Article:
The semiconductor manufacturers that orbit around the US-led alliance have a difficult task ahead of them. On the one hand, they are obliged to scrupulously respect the regulations of the countries in which they operate, and, of course, they must protect their business and economic activity. The problem for most of them is that in the current situation these two premises oppose each other to the point of threatening their integrity in the medium term.
NVIDIA, AMD, Intel, TSMC, Samsung, SK Hynix or Micron are some of the companies dedicated to the design or manufacturing of integrated circuits that cannot sell their cutting-edge solutions in China or Russia. It is expressly prohibited by the Governments of the USA, Taiwan and South Korea. The most relevant reason used by these Administrations is to prevent rival countries from using these semiconductors in the development of advanced weapons.
However, the sanctions do not only affect the business of chip manufacturers; They also expressly limit the commercial activity of the main manufacturers of lithography equipment, such as Canon, Nikon, Tokyo Electron or ASML. And it is that They can’t sell their machines of more advanced integrated circuit manufacturing neither to Russia, nor to China, nor to countries suspected of being aligned with the states led by Vladimir Putin and Xi Jinping.
Chipmakers have no choice but to swim in troubled waters
The situation in which the Dutch company ASML, the only lithography equipment manufacturer that has been able to produce extreme ultraviolet (EUV) machines, is immersed is especially delicate. 2023 is being a good year for her. According to its forecasts, its net sales will grow by at least 25% compared to those obtained in 2022, and to a certain extent these good results are supported by its performance in the Chinese market despite the fact that it cannot sell its most advanced machines to companies. Chinese.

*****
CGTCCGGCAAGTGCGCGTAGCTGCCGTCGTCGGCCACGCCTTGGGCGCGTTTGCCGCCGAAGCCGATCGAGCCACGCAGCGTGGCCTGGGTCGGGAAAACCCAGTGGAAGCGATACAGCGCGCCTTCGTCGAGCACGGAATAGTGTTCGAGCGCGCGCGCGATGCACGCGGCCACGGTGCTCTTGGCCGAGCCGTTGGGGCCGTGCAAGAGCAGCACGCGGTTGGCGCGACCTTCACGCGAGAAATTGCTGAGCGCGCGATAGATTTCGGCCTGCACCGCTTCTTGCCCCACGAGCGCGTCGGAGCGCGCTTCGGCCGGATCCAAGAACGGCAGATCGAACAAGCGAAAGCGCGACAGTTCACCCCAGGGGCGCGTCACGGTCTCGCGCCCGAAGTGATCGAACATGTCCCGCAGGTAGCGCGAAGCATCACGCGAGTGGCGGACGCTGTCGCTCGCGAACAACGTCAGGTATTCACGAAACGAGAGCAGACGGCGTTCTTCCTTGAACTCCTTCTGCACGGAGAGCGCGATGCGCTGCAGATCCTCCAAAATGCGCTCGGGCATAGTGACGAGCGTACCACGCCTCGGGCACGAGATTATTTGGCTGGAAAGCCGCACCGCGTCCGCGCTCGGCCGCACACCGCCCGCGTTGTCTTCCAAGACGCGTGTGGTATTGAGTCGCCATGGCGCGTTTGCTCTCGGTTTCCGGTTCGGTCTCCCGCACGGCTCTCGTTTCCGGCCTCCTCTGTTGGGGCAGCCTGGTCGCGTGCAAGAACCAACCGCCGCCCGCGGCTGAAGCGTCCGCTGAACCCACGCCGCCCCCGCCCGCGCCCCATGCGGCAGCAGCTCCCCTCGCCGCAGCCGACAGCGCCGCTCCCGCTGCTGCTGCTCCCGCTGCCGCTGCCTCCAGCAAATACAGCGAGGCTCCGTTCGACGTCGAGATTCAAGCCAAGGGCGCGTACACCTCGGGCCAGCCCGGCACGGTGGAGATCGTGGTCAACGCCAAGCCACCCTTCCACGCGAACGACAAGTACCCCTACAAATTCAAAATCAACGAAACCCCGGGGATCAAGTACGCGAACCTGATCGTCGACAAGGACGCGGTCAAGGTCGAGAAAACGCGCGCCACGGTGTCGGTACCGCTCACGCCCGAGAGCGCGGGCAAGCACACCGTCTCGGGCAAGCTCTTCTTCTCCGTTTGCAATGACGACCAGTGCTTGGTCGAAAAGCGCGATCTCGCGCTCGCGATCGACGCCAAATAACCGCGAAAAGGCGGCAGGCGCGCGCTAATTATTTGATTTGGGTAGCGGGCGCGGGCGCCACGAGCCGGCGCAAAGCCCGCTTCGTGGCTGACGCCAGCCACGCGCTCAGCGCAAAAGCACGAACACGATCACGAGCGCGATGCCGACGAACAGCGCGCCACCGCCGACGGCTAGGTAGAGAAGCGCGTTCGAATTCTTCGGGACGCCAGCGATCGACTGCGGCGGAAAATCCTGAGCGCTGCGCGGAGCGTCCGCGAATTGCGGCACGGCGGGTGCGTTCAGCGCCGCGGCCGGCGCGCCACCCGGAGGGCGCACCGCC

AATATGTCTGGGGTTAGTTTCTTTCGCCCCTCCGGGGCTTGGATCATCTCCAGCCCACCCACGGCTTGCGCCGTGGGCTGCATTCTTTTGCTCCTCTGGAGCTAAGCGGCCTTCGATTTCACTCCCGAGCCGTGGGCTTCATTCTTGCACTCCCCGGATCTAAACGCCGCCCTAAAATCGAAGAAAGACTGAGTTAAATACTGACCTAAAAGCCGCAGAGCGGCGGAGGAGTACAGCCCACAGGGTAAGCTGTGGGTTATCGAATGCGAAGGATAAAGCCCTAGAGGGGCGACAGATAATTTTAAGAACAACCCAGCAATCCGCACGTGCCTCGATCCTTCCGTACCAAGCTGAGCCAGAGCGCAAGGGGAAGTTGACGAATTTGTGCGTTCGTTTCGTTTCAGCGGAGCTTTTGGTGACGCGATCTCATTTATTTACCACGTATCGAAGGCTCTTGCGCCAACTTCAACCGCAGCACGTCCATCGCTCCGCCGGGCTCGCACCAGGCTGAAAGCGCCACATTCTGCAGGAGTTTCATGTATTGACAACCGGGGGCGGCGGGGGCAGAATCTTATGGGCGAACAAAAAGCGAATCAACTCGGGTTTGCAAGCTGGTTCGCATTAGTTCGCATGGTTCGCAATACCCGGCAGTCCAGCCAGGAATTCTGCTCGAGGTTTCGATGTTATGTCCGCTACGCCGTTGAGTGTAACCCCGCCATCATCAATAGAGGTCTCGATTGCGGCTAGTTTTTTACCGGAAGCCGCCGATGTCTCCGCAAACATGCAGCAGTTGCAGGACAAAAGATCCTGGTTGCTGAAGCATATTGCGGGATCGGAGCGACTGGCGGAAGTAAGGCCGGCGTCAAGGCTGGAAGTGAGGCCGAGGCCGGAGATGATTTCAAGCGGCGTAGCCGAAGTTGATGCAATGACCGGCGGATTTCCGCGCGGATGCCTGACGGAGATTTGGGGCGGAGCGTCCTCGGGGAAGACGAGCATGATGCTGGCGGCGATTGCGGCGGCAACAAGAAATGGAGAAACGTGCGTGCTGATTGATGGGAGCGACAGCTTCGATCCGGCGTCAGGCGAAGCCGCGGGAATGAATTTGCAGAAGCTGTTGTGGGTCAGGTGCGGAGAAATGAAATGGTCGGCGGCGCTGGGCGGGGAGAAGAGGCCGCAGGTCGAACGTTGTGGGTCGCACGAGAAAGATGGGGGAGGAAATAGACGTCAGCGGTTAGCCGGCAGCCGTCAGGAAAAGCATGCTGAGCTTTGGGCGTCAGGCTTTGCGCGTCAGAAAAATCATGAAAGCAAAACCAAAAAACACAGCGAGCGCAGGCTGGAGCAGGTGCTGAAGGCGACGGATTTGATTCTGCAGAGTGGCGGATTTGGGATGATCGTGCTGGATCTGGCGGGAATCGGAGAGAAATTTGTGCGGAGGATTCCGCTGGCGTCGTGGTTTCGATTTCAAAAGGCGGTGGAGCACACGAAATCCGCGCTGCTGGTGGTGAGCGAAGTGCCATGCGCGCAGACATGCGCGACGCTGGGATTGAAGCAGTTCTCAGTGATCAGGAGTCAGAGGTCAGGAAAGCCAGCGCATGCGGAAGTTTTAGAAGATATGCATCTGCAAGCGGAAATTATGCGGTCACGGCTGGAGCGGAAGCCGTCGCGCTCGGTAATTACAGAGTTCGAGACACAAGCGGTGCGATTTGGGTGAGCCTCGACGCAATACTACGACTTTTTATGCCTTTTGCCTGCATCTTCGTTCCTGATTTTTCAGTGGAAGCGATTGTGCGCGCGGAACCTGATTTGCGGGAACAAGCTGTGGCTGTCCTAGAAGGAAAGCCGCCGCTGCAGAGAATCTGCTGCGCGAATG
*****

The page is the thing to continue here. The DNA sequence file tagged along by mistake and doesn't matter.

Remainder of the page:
Peter Wennink has not missed the opportunity to warn the US and its allies that isolating China completely is not the way
Peter Wennink, the CEO of ASML, traveled to China at the end of last March to meet with Wang Wentao, the Minister of Commerce, in a clear attempt to ease the tension that the sanctions have triggered between his company and the Government of Xi Jinping. ASML is doing well, but we must not overlook that 30% of orders that it will deliver in the future comes from Chinese customers. This has been confirmed by Wennink himself, who has not missed the opportunity to warn the US and its allies that isolating China completely is not the way.
South Korean semiconductor manufacturers are also having tensions with their own Government, and, above all, with the US Administration. For Samsung and SK Hynix, the Chinese market is very important, and, in addition, both companies have integrated circuit manufacturing plants on Chinese soil. Samsung produces NAND Flash chips in Xian, and SK Hynix manufactures DRAM ICs in Wuxi and NAND Flash in Dalian. After a presumably tough negotiation, both companies have achieved something that is crucial for them: a special permit from the US Administration to send lithography equipment to their plants in China.
The outlook for American companies, such as NVIDIA or Intel, and Taiwanese companies is not very different. The latter, led by TSMC and UMC, have sold advanced semiconductors to Chinese companies in recent years, and they can no longer do so. It has not been revealed what impact the bans are having on the economic results of these and other Taiwanese companies, but in all likelihood it will be important. Until now, the governments of the US and Taiwan have been inflexible, and nothing seems to indicate that the current climate of tension will ease in the future. Not even timidly. Quite the opposite.
Cover image: Intel